Teens lash out at cops online

BEDFORD – Young people here have found their own way of organizing against authority: They started a group on Facebook.

The group, called Bedford Cops Need a Life, has 208 members, and it’s a place where teenagers from Bedford can vent their frustrations about the local police department.

The group’s wall – a section of a Facebook page where friends can post public messages – includes stories about getting one’s car searched for 45 minutes for driving too close to the center line, getting a ticket for going 34 miles per hour in a 30 mph zone, and even being questioned for looking “suspicious” while walking down the street.

Some posts are warnings – like the one where a student tells other members to watch out for the police officer on the motorcycle who tickets the last vehicle to go through a red light – while in other entries, the students share the bad dreams they had about cops: nightmares about being shot at and being caught with marijuana.

Bedford Police Chief David Bailey declined to comment on the Facebook group or claims about the department made by its members.

Group member Andre Garron, who is now a student at the University of New Hampshire, has a truckload of stories about the Bedford police.

He said he’s been stopped for riding his bicycle in the street and was pulled over for stopping at a stop sign for too long at 2 a.m. when there were no cars behind him.

Garron’s friend Kyle Bannon, 19, who is also a member of Bedford Cops Need a Life, said he feels like police target him because he drives a beautiful 1969 Buick Rivera that he rebuilt himself.

“They might think I bought it with a bunch of money; maybe they’re jealous,” he suggested.

He said it seems to him like Bedford police are “always on the streets harassing kids,” and they need to find more important things to do than giving people speeding tickets.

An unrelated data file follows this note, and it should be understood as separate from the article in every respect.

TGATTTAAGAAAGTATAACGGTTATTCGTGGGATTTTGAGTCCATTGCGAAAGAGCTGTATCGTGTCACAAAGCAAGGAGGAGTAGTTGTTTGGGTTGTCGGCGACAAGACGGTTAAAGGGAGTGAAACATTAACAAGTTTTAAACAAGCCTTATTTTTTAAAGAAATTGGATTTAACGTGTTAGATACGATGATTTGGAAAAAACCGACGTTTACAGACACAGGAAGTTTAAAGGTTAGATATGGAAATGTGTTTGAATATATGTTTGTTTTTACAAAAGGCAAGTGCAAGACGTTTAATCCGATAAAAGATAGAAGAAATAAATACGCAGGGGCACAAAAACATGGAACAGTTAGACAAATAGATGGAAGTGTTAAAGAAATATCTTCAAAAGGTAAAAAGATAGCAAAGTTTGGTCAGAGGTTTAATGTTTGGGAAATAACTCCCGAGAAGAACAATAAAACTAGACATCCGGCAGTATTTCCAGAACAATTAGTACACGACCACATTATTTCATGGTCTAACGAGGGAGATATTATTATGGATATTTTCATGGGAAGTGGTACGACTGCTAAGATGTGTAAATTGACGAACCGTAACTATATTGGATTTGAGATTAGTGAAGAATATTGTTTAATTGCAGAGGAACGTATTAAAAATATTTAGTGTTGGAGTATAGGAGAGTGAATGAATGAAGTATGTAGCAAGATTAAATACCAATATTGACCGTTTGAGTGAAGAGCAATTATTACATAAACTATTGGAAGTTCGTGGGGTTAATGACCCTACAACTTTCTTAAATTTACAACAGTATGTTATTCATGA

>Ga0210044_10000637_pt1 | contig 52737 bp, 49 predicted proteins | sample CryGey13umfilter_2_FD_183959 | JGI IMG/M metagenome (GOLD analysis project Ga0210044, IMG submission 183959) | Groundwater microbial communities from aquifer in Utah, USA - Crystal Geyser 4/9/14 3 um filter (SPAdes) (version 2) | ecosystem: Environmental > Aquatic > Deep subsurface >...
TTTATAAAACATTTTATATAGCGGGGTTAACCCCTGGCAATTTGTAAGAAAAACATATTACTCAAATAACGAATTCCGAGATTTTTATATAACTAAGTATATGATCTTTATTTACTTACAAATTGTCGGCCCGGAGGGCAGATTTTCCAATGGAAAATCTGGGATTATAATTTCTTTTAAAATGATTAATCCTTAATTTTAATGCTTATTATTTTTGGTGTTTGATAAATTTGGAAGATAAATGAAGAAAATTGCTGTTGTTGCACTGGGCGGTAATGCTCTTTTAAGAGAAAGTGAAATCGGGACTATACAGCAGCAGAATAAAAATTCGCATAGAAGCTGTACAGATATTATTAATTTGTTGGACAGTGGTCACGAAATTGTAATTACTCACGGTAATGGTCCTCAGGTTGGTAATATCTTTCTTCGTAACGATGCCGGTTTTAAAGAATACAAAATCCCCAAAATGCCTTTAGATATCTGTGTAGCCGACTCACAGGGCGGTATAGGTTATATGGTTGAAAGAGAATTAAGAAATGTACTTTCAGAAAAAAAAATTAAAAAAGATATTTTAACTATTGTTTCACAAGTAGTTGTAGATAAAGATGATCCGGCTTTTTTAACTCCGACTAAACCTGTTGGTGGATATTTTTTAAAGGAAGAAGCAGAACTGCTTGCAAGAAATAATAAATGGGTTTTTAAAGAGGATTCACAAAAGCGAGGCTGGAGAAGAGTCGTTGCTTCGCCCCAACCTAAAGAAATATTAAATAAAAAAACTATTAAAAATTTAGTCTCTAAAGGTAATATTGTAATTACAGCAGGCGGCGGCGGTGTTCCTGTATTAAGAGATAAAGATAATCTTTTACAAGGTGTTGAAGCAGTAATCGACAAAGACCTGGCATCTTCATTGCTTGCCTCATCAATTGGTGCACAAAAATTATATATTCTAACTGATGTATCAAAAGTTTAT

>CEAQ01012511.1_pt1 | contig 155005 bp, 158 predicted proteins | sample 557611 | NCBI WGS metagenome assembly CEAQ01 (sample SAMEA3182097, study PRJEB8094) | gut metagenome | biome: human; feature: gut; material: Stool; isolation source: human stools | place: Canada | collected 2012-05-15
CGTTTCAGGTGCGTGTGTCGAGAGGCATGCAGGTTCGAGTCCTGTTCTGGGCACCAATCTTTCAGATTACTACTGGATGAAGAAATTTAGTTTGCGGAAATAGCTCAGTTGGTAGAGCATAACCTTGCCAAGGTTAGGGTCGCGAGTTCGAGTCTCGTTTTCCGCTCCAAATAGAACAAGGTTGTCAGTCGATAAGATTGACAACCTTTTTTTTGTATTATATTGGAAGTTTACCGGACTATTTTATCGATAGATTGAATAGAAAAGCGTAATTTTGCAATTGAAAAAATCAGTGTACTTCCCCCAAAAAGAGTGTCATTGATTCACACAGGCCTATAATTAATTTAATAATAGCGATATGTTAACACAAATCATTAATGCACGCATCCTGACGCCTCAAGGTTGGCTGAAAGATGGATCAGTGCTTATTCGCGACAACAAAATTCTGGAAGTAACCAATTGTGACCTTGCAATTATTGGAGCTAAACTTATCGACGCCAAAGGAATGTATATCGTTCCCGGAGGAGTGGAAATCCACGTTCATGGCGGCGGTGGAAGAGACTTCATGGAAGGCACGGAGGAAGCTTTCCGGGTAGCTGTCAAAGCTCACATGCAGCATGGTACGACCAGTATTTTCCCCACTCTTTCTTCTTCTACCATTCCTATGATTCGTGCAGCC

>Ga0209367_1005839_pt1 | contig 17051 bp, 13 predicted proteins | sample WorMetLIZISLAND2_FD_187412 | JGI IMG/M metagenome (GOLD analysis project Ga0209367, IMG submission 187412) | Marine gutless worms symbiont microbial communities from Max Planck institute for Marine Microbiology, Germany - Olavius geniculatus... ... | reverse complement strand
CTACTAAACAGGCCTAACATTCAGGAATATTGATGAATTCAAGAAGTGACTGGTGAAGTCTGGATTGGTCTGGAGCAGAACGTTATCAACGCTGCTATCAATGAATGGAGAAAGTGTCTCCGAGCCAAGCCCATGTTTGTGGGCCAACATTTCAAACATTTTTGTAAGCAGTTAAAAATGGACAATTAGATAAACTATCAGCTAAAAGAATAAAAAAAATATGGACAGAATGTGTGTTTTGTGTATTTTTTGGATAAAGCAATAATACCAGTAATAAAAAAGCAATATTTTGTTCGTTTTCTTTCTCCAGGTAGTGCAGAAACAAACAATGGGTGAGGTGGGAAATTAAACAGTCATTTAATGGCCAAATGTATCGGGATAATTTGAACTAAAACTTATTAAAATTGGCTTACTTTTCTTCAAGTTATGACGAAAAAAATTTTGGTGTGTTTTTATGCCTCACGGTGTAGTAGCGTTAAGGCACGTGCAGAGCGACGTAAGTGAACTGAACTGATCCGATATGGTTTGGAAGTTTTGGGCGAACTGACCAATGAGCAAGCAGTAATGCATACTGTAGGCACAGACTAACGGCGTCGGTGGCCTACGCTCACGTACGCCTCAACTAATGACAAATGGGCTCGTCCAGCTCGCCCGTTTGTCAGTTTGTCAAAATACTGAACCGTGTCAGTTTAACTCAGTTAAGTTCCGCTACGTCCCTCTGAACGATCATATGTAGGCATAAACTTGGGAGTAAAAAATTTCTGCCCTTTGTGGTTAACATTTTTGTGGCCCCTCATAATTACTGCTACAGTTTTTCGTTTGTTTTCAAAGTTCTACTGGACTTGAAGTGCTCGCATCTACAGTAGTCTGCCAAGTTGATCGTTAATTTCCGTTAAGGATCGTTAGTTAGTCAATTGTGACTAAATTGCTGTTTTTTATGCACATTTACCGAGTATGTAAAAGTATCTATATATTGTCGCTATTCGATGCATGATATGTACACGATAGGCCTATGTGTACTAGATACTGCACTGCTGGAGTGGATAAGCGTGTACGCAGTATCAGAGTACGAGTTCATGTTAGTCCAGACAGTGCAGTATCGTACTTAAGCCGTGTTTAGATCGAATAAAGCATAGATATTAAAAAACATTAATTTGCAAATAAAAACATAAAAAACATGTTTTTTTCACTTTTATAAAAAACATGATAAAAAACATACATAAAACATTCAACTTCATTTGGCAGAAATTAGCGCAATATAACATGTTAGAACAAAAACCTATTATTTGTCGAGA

“It seems like so many people

in our age category are getting hefty fines,” he said. “They’re a lot more lenient with older people.”

Bannon already had his license taken away once for speeding, and if this were to happen again he would have no way of getting back home from college, he said.

A Bedford student started the group over the summer after he and his six friends got kicked out of Benedictine Park at dusk. The 18-year-old Manchester West High School senior said he and his friends left their shoes at the bottom of a hill to play frisbee, but soon found that that six police cars had pulled up and were shining their bright lights in their eyes. The police had gone through the students’ belongings, and one pair of shoes ended up across the parking lot, the Facebook group’s founder said. He added that he was surprised by how fast the group’s membership grew.

“I invited a few my friends and in a few weeks it was 150 people,” he said.

Group member Ben Burns, 19, who graduated from high school last year, said he hopes the local police department will visit the Facebook group and learn something from it.

“Maybe they’ll look at it and think ‘wow – maybe we can do something else with our time – do something other than waiting for people to do something wrong.’ ”

Several group members said Bedford has too many officers and the department should be downsized. Because police have nothing to do, they give people a hard time, Burns said.

“A lot of kids get annoyed with constantly being harassed,” he said. “We feel that we’re guilty unless proven innocent.”